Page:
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|1. Lilah (Instr.)|
|3. I Know You (Pt. III)|
|4. Early To Bed|
|5. Wishing Well|
|6. Like Swimming|
|7. Murder For The Money|
|8. French Fries w/ Pepper|
|9. Empty Box|
|10. Eleven O' Clock|
|11. Hanging On A Curtain|
|12. Swing It Low|
Morphine's music, which connects with listeners on a very physical level, is so simple it's amazing no one's done it before. Using exclusively low-register instruments, Mark Sandman's two-string bass and baritone voice, and Dana Colley's bass and baritone saxophones, the band's songs actually reverberate in the chest, treating listeners to a low-impact massage. And anything that feels this good can't be bad.
But Morphine's blessing--that distinctive low rock sound--is also their curse. Not only do they bind themselves to an instantly recognizable sound, but they also limit themselves in their arrangements: Voice and sax can each hit only one note at a time (though Colley sometimes manages to honk two saxes at once), while the bass can manage a two-note interval at best. It's hard being dynamic using only three or four sounds.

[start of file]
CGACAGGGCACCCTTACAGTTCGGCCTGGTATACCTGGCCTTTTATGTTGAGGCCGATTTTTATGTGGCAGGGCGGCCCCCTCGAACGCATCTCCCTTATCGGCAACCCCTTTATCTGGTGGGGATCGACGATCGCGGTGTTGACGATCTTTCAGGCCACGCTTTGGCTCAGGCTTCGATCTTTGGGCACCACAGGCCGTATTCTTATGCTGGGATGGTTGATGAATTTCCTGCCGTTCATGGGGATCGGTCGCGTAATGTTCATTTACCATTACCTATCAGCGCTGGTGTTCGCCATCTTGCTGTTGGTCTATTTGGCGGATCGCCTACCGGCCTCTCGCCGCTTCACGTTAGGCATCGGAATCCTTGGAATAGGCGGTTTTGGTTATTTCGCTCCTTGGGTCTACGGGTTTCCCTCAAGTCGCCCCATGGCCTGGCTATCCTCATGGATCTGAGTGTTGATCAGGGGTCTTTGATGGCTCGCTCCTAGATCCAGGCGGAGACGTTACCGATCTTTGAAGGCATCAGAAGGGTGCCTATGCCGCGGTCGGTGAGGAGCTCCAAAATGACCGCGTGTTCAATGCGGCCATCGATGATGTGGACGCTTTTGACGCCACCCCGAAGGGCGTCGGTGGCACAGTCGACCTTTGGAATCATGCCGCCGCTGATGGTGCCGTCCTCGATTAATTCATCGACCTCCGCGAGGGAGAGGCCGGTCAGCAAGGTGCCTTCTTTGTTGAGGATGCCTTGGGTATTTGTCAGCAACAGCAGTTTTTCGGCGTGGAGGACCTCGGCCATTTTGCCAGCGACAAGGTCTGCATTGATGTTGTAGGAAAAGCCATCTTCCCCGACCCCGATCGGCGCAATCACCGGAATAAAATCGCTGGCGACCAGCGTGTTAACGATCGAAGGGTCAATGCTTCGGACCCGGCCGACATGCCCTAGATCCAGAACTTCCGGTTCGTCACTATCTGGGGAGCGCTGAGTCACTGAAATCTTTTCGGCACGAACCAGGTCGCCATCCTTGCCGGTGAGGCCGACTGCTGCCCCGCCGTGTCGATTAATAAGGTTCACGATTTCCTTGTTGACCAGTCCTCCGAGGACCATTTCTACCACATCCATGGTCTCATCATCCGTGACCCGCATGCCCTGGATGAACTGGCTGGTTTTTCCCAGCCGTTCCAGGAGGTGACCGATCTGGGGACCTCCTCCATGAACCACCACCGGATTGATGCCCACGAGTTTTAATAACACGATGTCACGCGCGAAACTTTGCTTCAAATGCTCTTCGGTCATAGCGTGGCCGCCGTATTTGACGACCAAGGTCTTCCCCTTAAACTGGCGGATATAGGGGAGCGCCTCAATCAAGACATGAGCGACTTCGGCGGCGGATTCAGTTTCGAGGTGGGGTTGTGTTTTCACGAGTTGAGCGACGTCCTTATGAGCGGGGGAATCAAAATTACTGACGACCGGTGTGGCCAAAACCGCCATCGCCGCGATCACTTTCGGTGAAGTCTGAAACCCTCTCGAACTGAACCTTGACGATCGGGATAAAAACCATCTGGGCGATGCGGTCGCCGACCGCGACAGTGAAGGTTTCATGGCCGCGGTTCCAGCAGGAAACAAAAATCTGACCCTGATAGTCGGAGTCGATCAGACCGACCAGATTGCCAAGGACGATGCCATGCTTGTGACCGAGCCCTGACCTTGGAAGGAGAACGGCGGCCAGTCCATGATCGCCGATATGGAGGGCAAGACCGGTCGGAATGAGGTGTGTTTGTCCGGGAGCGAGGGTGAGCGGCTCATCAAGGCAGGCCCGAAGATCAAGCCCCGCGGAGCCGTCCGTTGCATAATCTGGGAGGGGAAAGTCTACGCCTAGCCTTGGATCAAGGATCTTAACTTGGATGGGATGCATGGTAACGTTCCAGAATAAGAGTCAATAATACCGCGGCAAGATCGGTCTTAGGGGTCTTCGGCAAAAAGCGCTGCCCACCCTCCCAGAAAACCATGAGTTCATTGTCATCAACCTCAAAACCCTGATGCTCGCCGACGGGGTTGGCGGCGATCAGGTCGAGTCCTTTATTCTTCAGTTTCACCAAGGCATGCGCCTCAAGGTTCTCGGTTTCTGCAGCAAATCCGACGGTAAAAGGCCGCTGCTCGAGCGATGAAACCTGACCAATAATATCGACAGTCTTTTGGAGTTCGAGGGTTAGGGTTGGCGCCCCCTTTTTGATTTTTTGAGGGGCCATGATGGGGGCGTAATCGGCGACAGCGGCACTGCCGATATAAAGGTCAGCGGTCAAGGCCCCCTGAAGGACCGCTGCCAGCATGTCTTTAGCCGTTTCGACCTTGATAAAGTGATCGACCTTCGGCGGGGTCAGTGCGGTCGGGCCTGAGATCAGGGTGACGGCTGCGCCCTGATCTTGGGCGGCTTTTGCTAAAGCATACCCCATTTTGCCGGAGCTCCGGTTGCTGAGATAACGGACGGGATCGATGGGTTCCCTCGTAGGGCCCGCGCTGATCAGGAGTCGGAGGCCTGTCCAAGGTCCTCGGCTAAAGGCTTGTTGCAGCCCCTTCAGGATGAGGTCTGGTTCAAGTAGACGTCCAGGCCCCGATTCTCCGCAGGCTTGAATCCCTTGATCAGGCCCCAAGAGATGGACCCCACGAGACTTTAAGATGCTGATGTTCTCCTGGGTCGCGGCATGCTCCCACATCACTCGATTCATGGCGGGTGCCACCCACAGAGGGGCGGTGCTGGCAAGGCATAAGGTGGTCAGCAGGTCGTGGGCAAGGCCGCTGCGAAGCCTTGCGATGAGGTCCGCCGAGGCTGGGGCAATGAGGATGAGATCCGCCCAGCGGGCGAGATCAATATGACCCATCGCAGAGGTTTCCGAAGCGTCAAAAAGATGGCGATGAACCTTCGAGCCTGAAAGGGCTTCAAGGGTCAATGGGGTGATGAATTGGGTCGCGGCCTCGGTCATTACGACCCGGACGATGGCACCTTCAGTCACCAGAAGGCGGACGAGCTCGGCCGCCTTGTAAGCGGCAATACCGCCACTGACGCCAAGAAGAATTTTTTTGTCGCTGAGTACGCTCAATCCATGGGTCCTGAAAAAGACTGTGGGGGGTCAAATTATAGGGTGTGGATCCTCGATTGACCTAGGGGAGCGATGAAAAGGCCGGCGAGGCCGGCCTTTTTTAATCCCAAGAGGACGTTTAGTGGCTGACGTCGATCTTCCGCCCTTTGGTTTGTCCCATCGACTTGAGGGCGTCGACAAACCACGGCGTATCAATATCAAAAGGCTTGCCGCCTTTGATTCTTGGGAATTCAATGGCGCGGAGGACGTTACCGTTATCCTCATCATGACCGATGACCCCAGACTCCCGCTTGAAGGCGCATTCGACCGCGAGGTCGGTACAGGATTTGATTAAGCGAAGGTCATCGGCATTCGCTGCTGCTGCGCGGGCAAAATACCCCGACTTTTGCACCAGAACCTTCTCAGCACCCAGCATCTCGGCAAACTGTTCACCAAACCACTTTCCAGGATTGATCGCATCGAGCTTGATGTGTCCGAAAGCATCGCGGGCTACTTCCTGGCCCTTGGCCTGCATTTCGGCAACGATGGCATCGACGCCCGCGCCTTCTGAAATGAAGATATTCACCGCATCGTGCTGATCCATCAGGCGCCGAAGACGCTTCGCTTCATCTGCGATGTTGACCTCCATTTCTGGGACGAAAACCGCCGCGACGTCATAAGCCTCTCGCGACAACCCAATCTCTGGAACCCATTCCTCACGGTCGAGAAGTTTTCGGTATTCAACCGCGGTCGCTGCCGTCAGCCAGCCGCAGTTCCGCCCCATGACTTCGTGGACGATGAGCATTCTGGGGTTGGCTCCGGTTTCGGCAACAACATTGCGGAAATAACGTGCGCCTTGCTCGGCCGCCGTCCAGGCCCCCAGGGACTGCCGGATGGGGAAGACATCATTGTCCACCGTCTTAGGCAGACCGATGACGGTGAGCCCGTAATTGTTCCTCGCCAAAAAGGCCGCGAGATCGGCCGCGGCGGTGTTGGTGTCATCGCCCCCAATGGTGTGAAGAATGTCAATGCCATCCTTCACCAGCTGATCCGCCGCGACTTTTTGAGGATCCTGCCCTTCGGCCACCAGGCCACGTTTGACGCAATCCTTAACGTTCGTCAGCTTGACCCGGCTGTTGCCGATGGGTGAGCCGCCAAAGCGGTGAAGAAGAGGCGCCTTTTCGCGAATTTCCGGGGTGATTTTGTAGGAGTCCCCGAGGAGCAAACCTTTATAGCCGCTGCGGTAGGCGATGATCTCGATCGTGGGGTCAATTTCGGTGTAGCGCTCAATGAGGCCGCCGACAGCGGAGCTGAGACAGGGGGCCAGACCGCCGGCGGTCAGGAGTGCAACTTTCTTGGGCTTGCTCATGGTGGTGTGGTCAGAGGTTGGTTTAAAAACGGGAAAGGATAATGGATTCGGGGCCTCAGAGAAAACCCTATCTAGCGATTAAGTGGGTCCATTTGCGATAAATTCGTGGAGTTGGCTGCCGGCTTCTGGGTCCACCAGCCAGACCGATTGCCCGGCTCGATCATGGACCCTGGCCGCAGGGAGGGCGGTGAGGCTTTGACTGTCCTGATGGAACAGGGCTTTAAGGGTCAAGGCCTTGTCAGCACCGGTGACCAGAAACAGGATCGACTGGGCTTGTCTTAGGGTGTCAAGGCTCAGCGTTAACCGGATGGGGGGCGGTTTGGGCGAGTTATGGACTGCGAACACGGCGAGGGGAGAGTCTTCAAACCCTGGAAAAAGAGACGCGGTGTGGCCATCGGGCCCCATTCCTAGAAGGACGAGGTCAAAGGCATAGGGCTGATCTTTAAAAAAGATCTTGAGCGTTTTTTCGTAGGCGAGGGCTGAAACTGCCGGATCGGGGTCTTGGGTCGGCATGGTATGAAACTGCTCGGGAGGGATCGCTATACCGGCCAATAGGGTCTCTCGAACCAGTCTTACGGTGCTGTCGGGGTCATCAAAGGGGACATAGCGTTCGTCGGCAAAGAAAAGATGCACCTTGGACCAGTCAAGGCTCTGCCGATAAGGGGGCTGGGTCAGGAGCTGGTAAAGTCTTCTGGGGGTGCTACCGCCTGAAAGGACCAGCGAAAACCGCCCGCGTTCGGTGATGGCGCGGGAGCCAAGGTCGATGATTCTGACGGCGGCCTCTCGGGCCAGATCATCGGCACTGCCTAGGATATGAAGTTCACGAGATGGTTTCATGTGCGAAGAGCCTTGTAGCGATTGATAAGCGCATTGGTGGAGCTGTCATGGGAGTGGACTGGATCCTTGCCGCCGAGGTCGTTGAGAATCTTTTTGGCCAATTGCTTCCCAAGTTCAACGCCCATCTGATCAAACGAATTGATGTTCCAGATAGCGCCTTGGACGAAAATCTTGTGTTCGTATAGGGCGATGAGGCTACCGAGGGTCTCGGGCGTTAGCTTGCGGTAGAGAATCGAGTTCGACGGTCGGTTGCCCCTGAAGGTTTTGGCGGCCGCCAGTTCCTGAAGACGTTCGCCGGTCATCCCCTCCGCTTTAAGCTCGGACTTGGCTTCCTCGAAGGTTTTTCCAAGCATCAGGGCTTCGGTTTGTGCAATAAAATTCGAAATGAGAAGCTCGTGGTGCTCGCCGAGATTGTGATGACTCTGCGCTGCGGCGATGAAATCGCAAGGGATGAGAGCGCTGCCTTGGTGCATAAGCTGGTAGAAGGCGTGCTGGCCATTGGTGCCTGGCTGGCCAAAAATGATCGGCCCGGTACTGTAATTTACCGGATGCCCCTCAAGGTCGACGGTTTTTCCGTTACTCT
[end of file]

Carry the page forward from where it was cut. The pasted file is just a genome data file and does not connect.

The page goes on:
So where does that leave Like Swimming, Morphine's fourth album (and first since signing on with the big boys at DreamWorks)? Pretty much where the band started, it seems--with a blessing and a curse. As with past records, Like Swimming is easy to appreciate, full of loping bass lines and slithery sax riffs that strut through jazzy rock numbers like "Wishing Well" and "Empty Box." But while newcomers may be happy with the band's warm swing, others will pine for the first time they heard the band's earlier breakthrough on Cure For Pain. Only with the album closer "Swing It Low" (a title that could be a band manifesto) does Morphine hint at changes to come: With guitar, keyboards, programmed drums, and no saxophone, the song (first released as a Sandman solo project) proves it possible to capture Morphine's noir moods in midrange as well. --Roni Sarig